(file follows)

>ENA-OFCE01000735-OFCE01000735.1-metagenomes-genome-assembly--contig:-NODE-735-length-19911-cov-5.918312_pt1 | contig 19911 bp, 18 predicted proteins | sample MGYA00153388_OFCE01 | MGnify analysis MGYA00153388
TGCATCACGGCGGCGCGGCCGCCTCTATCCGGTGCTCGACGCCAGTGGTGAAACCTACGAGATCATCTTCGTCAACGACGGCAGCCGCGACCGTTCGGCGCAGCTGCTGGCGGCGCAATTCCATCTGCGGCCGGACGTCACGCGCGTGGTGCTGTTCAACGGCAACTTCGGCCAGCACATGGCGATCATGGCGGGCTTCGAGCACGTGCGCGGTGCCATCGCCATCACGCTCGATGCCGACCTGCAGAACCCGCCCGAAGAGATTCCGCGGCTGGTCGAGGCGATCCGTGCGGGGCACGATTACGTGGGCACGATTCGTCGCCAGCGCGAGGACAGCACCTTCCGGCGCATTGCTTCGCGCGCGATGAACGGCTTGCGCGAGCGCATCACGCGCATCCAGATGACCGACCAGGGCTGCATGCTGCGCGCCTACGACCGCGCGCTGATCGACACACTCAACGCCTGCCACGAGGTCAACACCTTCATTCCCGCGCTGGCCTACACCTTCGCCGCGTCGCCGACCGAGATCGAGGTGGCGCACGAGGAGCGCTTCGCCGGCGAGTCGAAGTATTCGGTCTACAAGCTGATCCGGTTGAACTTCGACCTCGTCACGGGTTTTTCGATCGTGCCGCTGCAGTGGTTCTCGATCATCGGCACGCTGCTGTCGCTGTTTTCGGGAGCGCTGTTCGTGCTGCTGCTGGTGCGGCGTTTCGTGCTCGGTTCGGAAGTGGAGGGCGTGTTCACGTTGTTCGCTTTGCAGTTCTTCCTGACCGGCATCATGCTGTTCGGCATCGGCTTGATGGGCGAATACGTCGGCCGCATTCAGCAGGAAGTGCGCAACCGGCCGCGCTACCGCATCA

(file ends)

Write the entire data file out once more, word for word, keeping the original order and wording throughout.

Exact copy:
>ENA-OFCE01000735-OFCE01000735.1-metagenomes-genome-assembly--contig:-NODE-735-length-19911-cov-5.918312_pt1 | contig 19911 bp, 18 predicted proteins | sample MGYA00153388_OFCE01 | MGnify analysis MGYA00153388
TGCATCACGGCGGCGCGGCCGCCTCTATCCGGTGCTCGACGCCAGTGGTGAAACCTACGAGATCATCTTCGTCAACGACGGCAGCCGCGACCGTTCGGCGCAGCTGCTGGCGGCGCAATTCCATCTGCGGCCGGACGTCACGCGCGTGGTGCTGTTCAACGGCAACTTCGGCCAGCACATGGCGATCATGGCGGGCTTCGAGCACGTGCGCGGTGCCATCGCCATCACGCTCGATGCCGACCTGCAGAACCCGCCCGAAGAGATTCCGCGGCTGGTCGAGGCGATCCGTGCGGGGCACGATTACGTGGGCACGATTCGTCGCCAGCGCGAGGACAGCACCTTCCGGCGCATTGCTTCGCGCGCGATGAACGGCTTGCGCGAGCGCATCACGCGCATCCAGATGACCGACCAGGGCTGCATGCTGCGCGCCTACGACCGCGCGCTGATCGACACACTCAACGCCTGCCACGAGGTCAACACCTTCATTCCCGCGCTGGCCTACACCTTCGCCGCGTCGCCGACCGAGATCGAGGTGGCGCACGAGGAGCGCTTCGCCGGCGAGTCGAAGTATTCGGTCTACAAGCTGATCCGGTTGAACTTCGACCTCGTCACGGGTTTTTCGATCGTGCCGCTGCAGTGGTTCTCGATCATCGGCACGCTGCTGTCGCTGTTTTCGGGAGCGCTGTTCGTGCTGCTGCTGGTGCGGCGTTTCGTGCTCGGTTCGGAAGTGGAGGGCGTGTTCACGTTGTTCGCTTTGCAGTTCTTCCTGACCGGCATCATGCTGTTCGGCATCGGCTTGATGGGCGAATACGTCGGCCGCATTCAGCAGGAAGTGCGCAACCGGCCGCGCTACCGCATCA